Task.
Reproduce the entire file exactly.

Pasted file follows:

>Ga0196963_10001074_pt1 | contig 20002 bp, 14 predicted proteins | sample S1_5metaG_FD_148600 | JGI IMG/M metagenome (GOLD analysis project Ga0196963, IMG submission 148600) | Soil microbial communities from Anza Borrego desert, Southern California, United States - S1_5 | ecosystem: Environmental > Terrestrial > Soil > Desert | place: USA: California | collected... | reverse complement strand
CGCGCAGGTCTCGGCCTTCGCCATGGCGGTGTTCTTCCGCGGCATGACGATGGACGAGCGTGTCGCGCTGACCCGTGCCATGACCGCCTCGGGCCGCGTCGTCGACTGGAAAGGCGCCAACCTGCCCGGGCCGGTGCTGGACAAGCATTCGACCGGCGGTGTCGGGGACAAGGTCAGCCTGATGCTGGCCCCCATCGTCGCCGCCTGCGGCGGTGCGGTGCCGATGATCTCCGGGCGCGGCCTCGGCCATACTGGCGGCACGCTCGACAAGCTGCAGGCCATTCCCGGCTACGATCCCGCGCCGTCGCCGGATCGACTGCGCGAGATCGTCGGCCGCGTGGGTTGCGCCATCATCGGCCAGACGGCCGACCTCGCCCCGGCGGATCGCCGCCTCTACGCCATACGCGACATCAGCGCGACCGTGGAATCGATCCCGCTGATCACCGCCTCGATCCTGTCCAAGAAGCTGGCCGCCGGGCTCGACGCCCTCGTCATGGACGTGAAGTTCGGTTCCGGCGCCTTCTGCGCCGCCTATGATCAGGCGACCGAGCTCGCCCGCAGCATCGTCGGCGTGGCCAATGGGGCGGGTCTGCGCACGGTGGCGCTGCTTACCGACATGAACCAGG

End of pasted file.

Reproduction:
>Ga0196963_10001074_pt1 | contig 20002 bp, 14 predicted proteins | sample S1_5metaG_FD_148600 | JGI IMG/M metagenome (GOLD analysis project Ga0196963, IMG submission 148600) | Soil microbial communities from Anza Borrego desert, Southern California, United States - S1_5 | ecosystem: Environmental > Terrestrial > Soil > Desert | place: USA: California | collected... | reverse complement strand
CGCGCAGGTCTCGGCCTTCGCCATGGCGGTGTTCTTCCGCGGCATGACGATGGACGAGCGTGTCGCGCTGACCCGTGCCATGACCGCCTCGGGCCGCGTCGTCGACTGGAAAGGCGCCAACCTGCCCGGGCCGGTGCTGGACAAGCATTCGACCGGCGGTGTCGGGGACAAGGTCAGCCTGATGCTGGCCCCCATCGTCGCCGCCTGCGGCGGTGCGGTGCCGATGATCTCCGGGCGCGGCCTCGGCCATACTGGCGGCACGCTCGACAAGCTGCAGGCCATTCCCGGCTACGATCCCGCGCCGTCGCCGGATCGACTGCGCGAGATCGTCGGCCGCGTGGGTTGCGCCATCATCGGCCAGACGGCCGACCTCGCCCCGGCGGATCGCCGCCTCTACGCCATACGCGACATCAGCGCGACCGTGGAATCGATCCCGCTGATCACCGCCTCGATCCTGTCCAAGAAGCTGGCCGCCGGGCTCGACGCCCTCGTCATGGACGTGAAGTTCGGTTCCGGCGCCTTCTGCGCCGCCTATGATCAGGCGACCGAGCTCGCCCGCAGCATCGTCGGCGTGGCCAATGGGGCGGGTCTGCGCACGGTGGCGCTGCTTACCGACATGAACCAGG